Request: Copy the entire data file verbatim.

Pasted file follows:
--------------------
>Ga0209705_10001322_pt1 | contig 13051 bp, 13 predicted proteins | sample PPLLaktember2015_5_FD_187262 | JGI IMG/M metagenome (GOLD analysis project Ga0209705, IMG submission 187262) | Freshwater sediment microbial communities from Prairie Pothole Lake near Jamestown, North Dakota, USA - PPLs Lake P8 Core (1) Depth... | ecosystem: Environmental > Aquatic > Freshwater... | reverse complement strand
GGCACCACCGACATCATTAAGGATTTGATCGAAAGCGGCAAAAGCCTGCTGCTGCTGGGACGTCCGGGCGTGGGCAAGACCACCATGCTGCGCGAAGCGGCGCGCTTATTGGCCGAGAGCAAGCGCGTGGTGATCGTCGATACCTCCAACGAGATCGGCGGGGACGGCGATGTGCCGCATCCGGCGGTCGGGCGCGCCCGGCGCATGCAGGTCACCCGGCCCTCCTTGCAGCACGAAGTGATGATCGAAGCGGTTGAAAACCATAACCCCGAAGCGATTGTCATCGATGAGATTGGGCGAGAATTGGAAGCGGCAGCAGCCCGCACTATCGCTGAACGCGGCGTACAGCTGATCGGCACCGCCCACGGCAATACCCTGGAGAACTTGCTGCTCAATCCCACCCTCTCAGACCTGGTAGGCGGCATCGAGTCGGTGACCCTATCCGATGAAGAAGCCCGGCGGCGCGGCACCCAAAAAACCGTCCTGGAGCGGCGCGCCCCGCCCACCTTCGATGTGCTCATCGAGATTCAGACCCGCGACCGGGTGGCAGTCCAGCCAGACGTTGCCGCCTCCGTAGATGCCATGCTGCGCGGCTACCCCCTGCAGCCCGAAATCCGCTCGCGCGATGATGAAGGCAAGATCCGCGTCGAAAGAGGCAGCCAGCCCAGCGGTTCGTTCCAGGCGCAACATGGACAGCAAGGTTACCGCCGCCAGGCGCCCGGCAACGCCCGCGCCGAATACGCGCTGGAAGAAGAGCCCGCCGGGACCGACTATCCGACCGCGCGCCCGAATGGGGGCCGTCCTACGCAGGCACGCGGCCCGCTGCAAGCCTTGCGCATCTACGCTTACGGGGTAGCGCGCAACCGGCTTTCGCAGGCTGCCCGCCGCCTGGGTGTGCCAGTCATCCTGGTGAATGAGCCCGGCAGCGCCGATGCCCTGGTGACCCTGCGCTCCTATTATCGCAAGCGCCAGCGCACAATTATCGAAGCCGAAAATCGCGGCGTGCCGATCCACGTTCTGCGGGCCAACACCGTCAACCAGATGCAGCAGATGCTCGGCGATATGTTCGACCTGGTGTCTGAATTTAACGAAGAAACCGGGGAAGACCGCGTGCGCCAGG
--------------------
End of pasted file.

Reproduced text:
>Ga0209705_10001322_pt1 | contig 13051 bp, 13 predicted proteins | sample PPLLaktember2015_5_FD_187262 | JGI IMG/M metagenome (GOLD analysis project Ga0209705, IMG submission 187262) | Freshwater sediment microbial communities from Prairie Pothole Lake near Jamestown, North Dakota, USA - PPLs Lake P8 Core (1) Depth... | ecosystem: Environmental > Aquatic > Freshwater... | reverse complement strand
GGCACCACCGACATCATTAAGGATTTGATCGAAAGCGGCAAAAGCCTGCTGCTGCTGGGACGTCCGGGCGTGGGCAAGACCACCATGCTGCGCGAAGCGGCGCGCTTATTGGCCGAGAGCAAGCGCGTGGTGATCGTCGATACCTCCAACGAGATCGGCGGGGACGGCGATGTGCCGCATCCGGCGGTCGGGCGCGCCCGGCGCATGCAGGTCACCCGGCCCTCCTTGCAGCACGAAGTGATGATCGAAGCGGTTGAAAACCATAACCCCGAAGCGATTGTCATCGATGAGATTGGGCGAGAATTGGAAGCGGCAGCAGCCCGCACTATCGCTGAACGCGGCGTACAGCTGATCGGCACCGCCCACGGCAATACCCTGGAGAACTTGCTGCTCAATCCCACCCTCTCAGACCTGGTAGGCGGCATCGAGTCGGTGACCCTATCCGATGAAGAAGCCCGGCGGCGCGGCACCCAAAAAACCGTCCTGGAGCGGCGCGCCCCGCCCACCTTCGATGTGCTCATCGAGATTCAGACCCGCGACCGGGTGGCAGTCCAGCCAGACGTTGCCGCCTCCGTAGATGCCATGCTGCGCGGCTACCCCCTGCAGCCCGAAATCCGCTCGCGCGATGATGAAGGCAAGATCCGCGTCGAAAGAGGCAGCCAGCCCAGCGGTTCGTTCCAGGCGCAACATGGACAGCAAGGTTACCGCCGCCAGGCGCCCGGCAACGCCCGCGCCGAATACGCGCTGGAAGAAGAGCCCGCCGGGACCGACTATCCGACCGCGCGCCCGAATGGGGGCCGTCCTACGCAGGCACGCGGCCCGCTGCAAGCCTTGCGCATCTACGCTTACGGGGTAGCGCGCAACCGGCTTTCGCAGGCTGCCCGCCGCCTGGGTGTGCCAGTCATCCTGGTGAATGAGCCCGGCAGCGCCGATGCCCTGGTGACCCTGCGCTCCTATTATCGCAAGCGCCAGCGCACAATTATCGAAGCCGAAAATCGCGGCGTGCCGATCCACGTTCTGCGGGCCAACACCGTCAACCAGATGCAGCAGATGCTCGGCGATATGTTCGACCTGGTGTCTGAATTTAACGAAGAAACCGGGGAAGACCGCGTGCGCCAGG